There are two types of freedom. The first type of freedom, like freedom of speech and worship, comes under negative liberty.
Negative liberty focus on the limited role of the state and how it does not hinder the individual in pursuing his self-appointed goals.
“The negative conception of liberty flourished when individuals were struggling to be free from the unnecessary restraints of arbitrary government and when individual choice determined the allocation of resources. The main political hypothesis of the negative liberty doctrine was that everyone knows his own interest best and that the state should not decide his ends and purposes” Norman P.Barry.
The state was not allowed to impose its conception of ‘good’ on the individuals in their mutual dealings.
The idea of negative liberty led to the doctrine of Laissez-faire, freedom from government interference in economic affairs.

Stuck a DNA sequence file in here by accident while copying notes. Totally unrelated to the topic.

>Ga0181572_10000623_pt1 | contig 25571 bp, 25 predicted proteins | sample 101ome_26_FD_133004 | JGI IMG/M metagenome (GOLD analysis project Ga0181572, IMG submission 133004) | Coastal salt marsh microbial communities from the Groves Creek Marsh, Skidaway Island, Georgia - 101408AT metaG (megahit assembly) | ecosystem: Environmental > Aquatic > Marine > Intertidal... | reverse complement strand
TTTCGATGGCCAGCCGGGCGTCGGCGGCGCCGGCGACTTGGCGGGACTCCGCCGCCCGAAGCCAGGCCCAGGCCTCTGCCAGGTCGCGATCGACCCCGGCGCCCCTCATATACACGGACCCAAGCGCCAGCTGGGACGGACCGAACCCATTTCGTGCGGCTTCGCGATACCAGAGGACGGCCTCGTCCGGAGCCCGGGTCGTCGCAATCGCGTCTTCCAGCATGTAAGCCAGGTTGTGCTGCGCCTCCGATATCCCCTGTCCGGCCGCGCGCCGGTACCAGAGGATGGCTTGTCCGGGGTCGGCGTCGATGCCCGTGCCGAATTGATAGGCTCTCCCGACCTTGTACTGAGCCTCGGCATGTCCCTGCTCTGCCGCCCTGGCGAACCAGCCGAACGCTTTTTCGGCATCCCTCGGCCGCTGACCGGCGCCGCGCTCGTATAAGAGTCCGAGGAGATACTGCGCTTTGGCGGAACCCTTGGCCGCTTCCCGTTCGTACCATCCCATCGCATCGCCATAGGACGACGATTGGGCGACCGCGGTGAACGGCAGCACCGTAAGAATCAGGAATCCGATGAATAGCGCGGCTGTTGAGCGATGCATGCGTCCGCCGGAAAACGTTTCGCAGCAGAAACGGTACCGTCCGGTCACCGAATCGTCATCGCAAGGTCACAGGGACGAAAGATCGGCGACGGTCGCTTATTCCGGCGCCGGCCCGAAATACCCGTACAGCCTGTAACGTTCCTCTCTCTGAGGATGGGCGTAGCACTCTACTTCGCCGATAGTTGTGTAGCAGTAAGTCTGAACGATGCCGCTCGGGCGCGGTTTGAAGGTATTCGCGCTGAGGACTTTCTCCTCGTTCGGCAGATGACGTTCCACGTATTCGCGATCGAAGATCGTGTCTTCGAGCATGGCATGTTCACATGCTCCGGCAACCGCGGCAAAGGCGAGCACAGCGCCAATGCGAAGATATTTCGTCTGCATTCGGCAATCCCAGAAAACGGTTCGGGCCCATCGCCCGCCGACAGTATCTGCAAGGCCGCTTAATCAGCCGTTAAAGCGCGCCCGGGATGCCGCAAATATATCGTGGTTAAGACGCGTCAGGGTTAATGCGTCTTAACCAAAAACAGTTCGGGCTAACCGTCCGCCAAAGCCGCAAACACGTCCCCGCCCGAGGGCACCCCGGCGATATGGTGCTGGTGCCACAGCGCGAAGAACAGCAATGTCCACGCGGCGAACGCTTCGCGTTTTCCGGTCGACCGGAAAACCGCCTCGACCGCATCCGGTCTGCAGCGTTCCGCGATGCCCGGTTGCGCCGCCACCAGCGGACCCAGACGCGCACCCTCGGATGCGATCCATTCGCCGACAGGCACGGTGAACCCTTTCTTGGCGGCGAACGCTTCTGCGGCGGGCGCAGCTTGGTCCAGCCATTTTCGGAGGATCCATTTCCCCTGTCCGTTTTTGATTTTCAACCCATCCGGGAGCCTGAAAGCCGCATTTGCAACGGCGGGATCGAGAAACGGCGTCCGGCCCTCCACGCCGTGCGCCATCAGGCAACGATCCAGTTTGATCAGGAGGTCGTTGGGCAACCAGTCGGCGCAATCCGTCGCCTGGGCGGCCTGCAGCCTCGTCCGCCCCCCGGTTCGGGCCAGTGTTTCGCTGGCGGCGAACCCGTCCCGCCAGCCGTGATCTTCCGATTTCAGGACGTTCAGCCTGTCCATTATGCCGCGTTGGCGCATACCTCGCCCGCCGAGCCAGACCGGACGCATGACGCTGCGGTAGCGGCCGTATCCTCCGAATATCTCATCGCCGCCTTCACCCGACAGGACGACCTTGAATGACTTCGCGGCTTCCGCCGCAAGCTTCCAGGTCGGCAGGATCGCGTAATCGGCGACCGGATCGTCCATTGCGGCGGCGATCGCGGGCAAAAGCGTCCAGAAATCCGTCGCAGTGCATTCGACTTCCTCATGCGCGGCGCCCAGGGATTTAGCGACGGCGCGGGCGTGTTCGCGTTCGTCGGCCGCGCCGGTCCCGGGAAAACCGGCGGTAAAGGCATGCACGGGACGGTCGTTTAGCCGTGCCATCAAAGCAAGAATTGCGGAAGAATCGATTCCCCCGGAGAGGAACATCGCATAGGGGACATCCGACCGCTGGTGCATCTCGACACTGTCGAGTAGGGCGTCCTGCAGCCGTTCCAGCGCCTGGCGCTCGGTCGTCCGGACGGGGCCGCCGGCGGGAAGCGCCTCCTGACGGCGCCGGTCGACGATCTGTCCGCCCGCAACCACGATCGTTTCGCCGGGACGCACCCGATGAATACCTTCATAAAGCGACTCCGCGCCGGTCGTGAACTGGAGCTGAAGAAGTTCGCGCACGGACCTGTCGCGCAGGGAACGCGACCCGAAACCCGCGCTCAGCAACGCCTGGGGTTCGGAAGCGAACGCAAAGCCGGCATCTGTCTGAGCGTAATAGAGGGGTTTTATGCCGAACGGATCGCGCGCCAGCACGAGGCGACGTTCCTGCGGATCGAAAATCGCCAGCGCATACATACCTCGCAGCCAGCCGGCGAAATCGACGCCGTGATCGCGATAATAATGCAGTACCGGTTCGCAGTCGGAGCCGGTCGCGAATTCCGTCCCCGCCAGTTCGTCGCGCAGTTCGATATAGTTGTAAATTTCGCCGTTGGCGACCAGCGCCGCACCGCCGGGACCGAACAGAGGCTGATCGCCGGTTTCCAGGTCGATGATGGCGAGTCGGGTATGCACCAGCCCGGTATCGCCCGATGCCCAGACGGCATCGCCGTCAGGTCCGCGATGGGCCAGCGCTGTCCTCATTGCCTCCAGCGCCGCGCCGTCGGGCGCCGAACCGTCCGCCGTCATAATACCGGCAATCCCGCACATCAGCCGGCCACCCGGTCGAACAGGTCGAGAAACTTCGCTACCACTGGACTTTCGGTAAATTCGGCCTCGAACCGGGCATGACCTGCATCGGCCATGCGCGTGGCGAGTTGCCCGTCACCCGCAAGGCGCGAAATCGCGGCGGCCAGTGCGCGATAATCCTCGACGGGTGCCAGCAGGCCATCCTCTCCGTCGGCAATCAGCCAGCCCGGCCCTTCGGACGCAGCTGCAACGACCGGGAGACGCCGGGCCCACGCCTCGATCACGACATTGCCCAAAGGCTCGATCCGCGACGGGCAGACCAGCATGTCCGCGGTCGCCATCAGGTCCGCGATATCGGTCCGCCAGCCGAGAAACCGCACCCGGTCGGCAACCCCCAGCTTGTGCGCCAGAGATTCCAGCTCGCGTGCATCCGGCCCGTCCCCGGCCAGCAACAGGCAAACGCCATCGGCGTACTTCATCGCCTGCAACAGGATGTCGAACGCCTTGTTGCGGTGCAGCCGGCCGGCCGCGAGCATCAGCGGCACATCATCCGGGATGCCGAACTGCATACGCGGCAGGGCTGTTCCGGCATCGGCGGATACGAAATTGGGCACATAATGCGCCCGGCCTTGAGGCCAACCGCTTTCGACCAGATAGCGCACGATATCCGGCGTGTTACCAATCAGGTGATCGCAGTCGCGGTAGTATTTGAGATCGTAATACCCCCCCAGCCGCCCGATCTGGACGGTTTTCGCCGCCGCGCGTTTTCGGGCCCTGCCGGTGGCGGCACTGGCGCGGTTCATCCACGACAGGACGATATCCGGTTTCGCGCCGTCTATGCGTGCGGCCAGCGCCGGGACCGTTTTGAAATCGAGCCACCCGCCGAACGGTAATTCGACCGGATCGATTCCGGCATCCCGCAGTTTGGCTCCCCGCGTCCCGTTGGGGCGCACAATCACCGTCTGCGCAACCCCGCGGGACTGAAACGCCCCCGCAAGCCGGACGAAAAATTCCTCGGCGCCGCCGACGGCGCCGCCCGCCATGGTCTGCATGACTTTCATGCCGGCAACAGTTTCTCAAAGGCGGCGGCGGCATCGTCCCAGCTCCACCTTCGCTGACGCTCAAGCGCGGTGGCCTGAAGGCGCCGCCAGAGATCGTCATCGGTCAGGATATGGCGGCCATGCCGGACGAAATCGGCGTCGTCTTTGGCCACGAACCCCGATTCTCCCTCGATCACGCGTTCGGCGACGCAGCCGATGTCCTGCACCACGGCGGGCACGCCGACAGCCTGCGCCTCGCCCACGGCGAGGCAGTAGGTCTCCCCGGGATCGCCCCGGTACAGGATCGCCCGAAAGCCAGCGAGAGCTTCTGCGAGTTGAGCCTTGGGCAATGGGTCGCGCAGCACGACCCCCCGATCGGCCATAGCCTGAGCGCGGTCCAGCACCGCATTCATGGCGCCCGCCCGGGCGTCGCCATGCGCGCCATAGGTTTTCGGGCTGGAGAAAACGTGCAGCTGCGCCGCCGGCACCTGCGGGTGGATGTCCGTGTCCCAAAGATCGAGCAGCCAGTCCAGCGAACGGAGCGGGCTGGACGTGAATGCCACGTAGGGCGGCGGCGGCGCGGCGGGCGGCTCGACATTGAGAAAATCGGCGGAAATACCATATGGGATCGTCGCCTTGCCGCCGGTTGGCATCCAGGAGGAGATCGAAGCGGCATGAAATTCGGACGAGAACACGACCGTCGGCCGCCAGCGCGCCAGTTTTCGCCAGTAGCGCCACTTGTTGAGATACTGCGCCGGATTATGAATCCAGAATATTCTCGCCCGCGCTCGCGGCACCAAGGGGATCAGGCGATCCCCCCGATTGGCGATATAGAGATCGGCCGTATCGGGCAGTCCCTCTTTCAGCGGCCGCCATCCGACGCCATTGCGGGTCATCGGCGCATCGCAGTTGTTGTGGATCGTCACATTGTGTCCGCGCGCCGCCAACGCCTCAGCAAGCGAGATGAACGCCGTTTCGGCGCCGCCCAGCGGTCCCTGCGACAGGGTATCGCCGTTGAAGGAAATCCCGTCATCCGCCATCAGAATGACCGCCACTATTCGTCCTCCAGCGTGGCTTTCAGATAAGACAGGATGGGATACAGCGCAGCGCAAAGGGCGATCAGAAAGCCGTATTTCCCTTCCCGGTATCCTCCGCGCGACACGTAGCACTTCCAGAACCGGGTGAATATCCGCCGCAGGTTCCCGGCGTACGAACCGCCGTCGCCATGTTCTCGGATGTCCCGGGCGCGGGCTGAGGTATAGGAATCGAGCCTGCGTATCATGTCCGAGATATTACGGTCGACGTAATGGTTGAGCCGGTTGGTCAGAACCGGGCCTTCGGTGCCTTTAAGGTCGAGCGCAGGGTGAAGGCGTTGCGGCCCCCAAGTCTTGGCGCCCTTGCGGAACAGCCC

The state was viewed as a negative state, a necessary evil that was required not to interfere with the natural liberty of men but only to maintain their liberty by protecting their person and property from the onslaught of other individuals.
Most advocates of negative liberty favored a minimal state, such as Adam Smith, Jeremy Bentham, James Mill, Henry Sidgwick and Herbert Spencer.
The second type of freedom is positive liberty which includes freedom from fear and want. This requires the state to play an active and positive role. The state is expected to remove certain impediments to the individual exercising his freedom.
It is also essential to remember that these two types of freedom, namely negative liberty and positive liberty, are not opposed. They are complimentary; they are two sides of the same coin.
However, some contemporary liberal thinker known as exponents of Libertarianism has attempted to re-emphasize negative liberty, like Isaiah Berlin, F.A. Hayek, Milton Friedman and Robert Nozick.